I have a wonderful job – I get to work with amazing people. Often I get to meet some of their family members. Occasionally those family members aren’t supportive (at least as I would like to see them being supportive). Even more rarely, I will overhear comments about my being there to help. One spouse in particular would make comments when I would arrive – “we don’t want any,” time after time. He could have been kidding or he could have been frustrated. In truth, it could be either of these, or both, or some combination of any number of things.
It’s much easier to put those experiences into “boxes” that we understand – oh, they made that rude comment to me so they must be rude. Or as so many of us take the responsibility on ourselves – they did this or that, so it must be because they’re upset with me. Our explanations for things can fall into a context that makes sense to us – and often is a clear-cut, black or white interpretation. This may or may not be the truth for them.
Where’s the middle ground in how we view things? Well, first it’s incredibly hard to simply hold an experience and not put it into a “box.” It takes energy and focus. We have to look at it – rather than shove it away and maybe avoid it.
We do these same things with our own behaviors – we label ourselves as “good” or “bad” for this or that choice, behavior, action. I know very few people who go around making bad decisions – they make the best choice based on the information they have, their own personality, and values. As with everyone on this planet, it was the “best” decision they could have made in that moment and situation.
Consider a pro-con list – with each choice you’re considering there are pros and there are cons. They are personal to you – your pros (and cons) might not be anyone else’s. It’s the opposite sides to one coin – the choice contains both the pros and cons – at least potentially.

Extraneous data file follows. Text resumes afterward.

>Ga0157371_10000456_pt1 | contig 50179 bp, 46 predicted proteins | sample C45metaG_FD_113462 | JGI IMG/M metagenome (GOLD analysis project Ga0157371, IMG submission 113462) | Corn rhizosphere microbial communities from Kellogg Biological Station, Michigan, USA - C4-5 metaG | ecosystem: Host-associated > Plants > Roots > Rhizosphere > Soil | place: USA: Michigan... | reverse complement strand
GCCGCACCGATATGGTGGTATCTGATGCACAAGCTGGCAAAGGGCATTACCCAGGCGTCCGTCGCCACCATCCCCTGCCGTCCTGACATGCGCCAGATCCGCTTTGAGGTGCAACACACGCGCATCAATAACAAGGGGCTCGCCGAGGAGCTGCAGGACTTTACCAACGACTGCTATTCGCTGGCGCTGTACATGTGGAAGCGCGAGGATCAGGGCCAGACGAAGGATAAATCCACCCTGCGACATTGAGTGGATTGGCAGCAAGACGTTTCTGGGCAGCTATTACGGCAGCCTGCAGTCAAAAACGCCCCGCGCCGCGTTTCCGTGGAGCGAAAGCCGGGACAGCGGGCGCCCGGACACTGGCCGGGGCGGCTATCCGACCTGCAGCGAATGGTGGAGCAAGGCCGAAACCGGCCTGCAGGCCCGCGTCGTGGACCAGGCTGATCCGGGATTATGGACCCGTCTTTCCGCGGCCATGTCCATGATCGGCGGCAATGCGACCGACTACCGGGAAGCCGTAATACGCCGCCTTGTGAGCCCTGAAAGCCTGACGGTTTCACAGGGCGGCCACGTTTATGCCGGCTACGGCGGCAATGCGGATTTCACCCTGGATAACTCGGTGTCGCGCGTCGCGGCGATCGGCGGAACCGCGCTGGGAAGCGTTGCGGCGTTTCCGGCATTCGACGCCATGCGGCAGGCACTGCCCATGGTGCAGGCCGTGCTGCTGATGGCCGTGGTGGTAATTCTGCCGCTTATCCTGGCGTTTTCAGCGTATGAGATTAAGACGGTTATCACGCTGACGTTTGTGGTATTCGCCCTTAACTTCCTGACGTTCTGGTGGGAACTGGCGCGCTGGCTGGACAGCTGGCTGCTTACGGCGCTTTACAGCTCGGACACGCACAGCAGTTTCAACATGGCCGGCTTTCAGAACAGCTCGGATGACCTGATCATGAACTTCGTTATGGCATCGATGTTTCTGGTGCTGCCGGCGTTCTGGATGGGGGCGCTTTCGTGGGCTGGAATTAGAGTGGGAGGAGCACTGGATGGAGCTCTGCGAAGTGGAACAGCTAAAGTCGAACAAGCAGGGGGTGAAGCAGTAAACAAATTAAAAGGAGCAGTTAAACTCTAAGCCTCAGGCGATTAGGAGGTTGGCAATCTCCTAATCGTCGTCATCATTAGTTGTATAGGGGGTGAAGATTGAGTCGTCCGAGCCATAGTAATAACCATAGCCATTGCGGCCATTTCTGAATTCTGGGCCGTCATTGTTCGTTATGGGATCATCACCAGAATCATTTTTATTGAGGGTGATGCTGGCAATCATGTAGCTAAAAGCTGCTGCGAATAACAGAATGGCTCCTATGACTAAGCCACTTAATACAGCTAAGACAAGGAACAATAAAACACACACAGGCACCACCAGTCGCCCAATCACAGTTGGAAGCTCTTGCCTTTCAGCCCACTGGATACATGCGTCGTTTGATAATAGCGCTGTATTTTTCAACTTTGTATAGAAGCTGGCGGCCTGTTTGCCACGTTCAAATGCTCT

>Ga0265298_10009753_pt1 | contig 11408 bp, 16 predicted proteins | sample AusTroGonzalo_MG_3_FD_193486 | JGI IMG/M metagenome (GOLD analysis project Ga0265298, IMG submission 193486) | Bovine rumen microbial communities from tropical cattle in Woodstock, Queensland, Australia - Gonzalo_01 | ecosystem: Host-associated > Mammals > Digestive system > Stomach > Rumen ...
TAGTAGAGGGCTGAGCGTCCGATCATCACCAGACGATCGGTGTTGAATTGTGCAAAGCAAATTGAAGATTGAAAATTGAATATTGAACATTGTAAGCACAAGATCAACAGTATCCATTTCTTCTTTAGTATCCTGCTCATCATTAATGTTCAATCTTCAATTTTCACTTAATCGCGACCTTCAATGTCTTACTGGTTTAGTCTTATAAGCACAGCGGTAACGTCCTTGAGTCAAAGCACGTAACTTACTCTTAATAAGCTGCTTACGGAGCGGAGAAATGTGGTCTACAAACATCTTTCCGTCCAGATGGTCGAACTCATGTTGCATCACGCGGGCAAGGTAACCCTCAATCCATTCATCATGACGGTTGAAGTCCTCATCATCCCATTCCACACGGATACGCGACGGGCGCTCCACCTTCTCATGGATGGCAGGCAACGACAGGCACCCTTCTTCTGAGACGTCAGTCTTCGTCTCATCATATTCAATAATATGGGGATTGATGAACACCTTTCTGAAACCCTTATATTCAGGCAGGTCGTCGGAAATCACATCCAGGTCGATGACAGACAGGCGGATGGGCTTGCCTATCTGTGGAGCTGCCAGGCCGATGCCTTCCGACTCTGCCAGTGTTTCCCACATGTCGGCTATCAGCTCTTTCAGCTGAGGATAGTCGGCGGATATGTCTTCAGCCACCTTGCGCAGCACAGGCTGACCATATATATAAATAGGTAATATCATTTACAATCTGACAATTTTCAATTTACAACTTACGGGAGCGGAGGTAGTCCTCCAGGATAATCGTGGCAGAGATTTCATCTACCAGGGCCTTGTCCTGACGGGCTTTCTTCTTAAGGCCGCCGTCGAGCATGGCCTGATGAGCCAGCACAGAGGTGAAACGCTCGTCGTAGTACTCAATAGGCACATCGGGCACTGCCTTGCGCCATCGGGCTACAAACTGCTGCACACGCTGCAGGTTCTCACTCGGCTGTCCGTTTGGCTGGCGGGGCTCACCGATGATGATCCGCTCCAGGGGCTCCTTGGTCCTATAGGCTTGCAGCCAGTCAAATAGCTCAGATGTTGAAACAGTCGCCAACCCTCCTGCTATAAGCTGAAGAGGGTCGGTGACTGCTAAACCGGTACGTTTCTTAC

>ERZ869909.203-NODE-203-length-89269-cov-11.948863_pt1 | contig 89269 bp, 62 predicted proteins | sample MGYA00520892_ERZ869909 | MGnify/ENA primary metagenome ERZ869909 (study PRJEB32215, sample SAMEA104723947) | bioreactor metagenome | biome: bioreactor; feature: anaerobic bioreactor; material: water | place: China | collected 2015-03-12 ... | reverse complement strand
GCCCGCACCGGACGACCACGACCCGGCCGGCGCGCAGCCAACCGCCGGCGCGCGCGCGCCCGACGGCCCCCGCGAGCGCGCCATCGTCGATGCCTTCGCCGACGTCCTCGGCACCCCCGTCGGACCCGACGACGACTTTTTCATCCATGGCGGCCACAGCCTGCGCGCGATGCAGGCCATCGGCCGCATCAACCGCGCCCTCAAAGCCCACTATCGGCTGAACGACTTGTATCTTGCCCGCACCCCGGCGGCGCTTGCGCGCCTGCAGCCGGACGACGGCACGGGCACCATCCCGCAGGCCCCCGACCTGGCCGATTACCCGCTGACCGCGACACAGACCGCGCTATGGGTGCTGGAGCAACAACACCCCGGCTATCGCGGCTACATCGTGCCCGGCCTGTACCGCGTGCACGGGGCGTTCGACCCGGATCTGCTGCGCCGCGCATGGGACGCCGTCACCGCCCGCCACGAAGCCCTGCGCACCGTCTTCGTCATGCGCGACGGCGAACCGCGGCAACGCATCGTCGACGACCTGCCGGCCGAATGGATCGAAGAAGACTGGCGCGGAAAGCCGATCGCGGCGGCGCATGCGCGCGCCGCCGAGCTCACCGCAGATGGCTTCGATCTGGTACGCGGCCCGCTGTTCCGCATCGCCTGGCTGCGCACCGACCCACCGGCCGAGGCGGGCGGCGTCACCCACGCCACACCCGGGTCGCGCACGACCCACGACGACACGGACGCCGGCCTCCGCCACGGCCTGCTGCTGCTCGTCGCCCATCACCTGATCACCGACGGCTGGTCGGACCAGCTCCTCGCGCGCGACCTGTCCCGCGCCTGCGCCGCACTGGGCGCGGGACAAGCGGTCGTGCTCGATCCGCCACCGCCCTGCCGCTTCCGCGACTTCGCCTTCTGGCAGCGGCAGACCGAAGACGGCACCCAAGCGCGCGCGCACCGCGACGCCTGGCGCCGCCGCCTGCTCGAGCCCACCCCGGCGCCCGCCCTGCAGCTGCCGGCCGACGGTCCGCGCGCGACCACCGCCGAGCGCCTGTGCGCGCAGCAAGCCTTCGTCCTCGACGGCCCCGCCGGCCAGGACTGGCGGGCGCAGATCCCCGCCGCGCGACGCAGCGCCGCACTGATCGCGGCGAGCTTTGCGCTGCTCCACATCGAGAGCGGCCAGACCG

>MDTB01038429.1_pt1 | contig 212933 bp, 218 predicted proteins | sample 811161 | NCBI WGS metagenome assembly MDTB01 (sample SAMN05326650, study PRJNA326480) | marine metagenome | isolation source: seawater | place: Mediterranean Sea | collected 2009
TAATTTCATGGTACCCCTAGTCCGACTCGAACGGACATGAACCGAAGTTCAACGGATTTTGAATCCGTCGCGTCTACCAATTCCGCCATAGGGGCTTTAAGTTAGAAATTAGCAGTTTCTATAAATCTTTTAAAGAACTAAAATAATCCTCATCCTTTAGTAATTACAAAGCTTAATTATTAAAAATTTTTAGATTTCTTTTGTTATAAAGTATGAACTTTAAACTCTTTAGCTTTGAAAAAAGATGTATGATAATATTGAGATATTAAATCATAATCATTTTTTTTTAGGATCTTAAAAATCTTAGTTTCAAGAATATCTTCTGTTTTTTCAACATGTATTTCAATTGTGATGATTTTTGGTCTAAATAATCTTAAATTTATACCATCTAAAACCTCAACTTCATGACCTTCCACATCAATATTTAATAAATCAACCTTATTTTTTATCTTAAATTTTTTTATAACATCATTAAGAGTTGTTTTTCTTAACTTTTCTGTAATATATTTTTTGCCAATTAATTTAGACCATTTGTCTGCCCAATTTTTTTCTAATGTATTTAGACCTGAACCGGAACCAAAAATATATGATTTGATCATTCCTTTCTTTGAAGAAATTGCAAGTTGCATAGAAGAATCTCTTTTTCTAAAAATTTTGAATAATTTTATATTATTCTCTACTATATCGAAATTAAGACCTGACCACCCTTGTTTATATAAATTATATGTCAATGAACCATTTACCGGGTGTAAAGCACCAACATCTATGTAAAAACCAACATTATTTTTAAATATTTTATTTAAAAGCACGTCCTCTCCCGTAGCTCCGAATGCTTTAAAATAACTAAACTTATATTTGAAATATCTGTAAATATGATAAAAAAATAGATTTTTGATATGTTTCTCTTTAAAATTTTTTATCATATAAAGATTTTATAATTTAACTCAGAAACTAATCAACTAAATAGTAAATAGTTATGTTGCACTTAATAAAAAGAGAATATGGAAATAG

The same thing can be said of the things we do with our life – day to day. We go to a job that often frustrates us, yet it’s not as simple as just needing the money – we believe in what we’re doing and find joy in it periodically. We have so many interests that we fill our schedules full and our anxiety skyrockets – yet we wouldn’t change it and find those activities rewarding. We buy containers to organize the stuff surrounding us that sit unused adding to the stuff around – yet there’s hope for making changes. Our ongoing behaviors and choices can have both pros and cons within them. It’s not as simple as black or white.
My job means that I will sometimes work with people whose family isn’t as supportive of them as I would like them to be. It doesn’t mean that I won’t do this work or work with those clients. And it doesn’t mean that I will understand what is truly going on with the family members – their concern, their frustration, their whatever – unless they share with me.
There’s nothing wrong with the duality and it doesn’t have to be one or the other – “good” or “bad.” There’s nothing saying that we can’t live with and stay with those contradictions in our lives. It doesn’t make it easy to see and hold the duality though. When we can open our eyes, see the pros as well as the cons, and accept it – then we gain some clarity – a big picture view. And maybe changes will have to be made, but even then, the next choice will have some duality too!